The concept of Endothelial Progenitor Cells (EPCs) therapy for adult neovascularization has continuously received attention. They are believed to participate in endothelial repair and post natal angiogenesis due to their abilities in differentiating into endothelial cells and producing protective cytokines and growth factors. Abundant evidence supports the involvement of EPCs in capillary growth and in participating in the formation of collateral vessels, which lead to improved vascular perfusion and functional recovery in target tissue. Autologous EPC now is becoming a novel treatment option for therapeutic revascularization and vascular repair in ischemic diseases. However, various diseases such as diabetes, heart disease and ischemic diseases are related to EPC dysfunction and give rise to additional challenges of autologous EPC therapy. A novel strategy to enhance the number and function of EPCs is needed to be established to provide successful autologous EPCs therapy. Currently, clinical trials for the new generation of EPC therapy in treating peripheral ischemic diseases are underway. In this review we provide an overview and the limitations of current EPCs therapy with an introduction to the new strategies of next generation EPC therapy for more promising vascular and tissue regeneration therapy.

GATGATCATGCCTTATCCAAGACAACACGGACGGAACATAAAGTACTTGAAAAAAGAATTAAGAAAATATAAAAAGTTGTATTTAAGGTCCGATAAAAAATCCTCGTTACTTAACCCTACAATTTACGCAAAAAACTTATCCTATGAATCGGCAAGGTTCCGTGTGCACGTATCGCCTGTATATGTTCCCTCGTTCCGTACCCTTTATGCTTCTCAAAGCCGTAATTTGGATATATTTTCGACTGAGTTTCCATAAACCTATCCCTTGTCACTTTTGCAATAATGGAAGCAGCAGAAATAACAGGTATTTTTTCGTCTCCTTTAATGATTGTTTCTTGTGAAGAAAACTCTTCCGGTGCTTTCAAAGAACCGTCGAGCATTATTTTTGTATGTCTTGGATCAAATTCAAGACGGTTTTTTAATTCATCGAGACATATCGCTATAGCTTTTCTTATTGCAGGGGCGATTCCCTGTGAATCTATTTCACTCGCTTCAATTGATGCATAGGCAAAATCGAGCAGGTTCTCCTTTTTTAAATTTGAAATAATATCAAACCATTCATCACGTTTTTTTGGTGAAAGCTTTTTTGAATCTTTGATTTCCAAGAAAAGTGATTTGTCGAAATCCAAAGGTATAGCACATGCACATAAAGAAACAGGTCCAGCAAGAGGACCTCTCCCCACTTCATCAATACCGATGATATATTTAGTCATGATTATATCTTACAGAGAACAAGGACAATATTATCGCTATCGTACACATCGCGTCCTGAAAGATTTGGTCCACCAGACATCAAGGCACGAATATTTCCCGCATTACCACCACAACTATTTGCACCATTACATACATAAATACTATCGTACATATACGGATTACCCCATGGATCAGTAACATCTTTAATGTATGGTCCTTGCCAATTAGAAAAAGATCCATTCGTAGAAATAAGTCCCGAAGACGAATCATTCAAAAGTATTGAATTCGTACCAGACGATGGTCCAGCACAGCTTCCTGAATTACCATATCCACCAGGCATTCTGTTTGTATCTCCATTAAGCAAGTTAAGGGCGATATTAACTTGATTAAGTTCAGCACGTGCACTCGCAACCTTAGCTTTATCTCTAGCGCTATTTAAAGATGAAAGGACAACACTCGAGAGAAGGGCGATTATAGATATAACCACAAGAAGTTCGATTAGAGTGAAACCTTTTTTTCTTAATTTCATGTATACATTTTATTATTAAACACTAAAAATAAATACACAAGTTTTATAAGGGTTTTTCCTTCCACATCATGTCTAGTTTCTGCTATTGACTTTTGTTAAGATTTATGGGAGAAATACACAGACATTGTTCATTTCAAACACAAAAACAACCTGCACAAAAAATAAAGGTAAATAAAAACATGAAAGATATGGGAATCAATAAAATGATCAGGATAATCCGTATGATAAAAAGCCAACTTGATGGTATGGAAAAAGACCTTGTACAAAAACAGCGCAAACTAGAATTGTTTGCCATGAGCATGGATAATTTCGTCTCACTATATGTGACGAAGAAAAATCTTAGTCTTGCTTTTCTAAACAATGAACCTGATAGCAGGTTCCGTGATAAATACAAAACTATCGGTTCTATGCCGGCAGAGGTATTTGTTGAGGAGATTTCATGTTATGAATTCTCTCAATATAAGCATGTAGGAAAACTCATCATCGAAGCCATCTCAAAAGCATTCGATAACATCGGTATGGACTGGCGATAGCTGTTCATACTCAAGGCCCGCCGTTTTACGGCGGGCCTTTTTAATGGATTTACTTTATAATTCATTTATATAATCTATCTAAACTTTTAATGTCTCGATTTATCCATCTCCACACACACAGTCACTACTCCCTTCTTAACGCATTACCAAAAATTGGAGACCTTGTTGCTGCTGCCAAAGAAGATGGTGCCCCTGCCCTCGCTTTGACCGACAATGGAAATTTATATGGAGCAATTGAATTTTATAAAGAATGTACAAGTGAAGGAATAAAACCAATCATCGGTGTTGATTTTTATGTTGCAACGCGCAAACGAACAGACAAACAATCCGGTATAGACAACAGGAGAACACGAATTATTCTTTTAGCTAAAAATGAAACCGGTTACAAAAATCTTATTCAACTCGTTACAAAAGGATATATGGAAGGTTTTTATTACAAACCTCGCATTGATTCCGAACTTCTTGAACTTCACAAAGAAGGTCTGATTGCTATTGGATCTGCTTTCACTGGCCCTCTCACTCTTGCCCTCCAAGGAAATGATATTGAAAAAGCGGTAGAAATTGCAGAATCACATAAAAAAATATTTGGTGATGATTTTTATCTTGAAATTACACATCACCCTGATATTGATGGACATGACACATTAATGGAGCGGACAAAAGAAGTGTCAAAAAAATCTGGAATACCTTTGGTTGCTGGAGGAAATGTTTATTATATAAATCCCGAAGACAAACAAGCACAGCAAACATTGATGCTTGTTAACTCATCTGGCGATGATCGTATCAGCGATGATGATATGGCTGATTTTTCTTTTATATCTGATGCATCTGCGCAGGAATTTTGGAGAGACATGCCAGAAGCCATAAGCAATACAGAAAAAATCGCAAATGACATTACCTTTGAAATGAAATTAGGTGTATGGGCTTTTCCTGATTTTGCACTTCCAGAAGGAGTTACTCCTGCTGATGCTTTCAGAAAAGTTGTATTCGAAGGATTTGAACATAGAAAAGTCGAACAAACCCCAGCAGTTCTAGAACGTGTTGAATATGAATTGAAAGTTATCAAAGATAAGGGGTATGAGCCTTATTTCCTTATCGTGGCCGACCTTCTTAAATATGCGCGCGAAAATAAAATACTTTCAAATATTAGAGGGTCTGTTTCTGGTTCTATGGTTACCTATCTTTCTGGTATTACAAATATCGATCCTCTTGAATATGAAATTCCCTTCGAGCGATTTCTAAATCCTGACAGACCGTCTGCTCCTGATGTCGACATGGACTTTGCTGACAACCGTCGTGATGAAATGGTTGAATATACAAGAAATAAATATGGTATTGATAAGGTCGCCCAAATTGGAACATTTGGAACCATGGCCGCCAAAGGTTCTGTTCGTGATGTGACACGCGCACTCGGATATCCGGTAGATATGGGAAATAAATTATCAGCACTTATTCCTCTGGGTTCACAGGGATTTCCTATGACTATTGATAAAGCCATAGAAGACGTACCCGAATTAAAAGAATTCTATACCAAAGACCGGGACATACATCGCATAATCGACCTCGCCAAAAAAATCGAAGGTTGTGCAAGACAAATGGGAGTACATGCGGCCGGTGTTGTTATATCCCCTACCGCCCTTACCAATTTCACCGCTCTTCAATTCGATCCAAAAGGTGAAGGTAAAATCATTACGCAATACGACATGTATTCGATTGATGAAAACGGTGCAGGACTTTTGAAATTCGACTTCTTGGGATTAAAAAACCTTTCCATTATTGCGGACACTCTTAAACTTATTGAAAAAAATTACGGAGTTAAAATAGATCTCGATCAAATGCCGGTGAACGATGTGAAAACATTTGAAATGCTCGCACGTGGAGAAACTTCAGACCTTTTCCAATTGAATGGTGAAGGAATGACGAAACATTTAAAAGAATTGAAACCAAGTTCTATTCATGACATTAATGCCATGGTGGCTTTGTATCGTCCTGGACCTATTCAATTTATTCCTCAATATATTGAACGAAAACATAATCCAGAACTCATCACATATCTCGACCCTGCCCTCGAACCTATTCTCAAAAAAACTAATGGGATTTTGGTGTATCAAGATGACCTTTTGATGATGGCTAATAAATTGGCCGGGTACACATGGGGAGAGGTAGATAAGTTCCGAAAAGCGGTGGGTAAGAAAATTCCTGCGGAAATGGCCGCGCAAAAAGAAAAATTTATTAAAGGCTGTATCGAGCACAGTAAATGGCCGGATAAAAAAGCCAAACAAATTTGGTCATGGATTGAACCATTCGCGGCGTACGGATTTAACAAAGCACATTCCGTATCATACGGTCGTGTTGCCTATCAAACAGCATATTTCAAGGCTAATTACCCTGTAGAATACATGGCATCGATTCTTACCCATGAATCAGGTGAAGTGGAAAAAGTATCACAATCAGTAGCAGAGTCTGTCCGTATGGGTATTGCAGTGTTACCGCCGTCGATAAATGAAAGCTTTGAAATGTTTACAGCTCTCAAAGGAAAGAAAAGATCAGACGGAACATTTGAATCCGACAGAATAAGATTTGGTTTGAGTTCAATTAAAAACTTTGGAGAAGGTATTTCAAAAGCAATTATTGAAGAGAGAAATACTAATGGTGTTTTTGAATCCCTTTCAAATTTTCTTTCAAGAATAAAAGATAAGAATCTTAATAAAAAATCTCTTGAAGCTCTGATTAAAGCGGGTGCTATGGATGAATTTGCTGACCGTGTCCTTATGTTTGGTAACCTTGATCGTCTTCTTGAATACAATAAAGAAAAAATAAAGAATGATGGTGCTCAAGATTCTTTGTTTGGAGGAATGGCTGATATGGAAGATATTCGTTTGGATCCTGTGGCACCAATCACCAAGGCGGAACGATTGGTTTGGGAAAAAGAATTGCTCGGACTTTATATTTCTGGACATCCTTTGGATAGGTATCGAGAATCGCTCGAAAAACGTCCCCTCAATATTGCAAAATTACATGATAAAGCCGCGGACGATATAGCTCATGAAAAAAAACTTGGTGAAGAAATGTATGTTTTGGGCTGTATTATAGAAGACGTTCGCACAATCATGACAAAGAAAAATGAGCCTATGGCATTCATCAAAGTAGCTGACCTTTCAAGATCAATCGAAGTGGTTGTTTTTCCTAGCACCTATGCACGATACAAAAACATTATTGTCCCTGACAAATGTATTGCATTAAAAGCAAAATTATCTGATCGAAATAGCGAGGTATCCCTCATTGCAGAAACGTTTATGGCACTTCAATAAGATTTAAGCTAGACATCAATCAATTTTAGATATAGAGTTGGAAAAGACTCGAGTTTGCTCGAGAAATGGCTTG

|Number of pages||11|
|Journal||American Journal of Translational Research|
|Publication status||Published - 2015|
- Clinical application
- Endothelial progenitor cell therapy
- Ex vivo expansion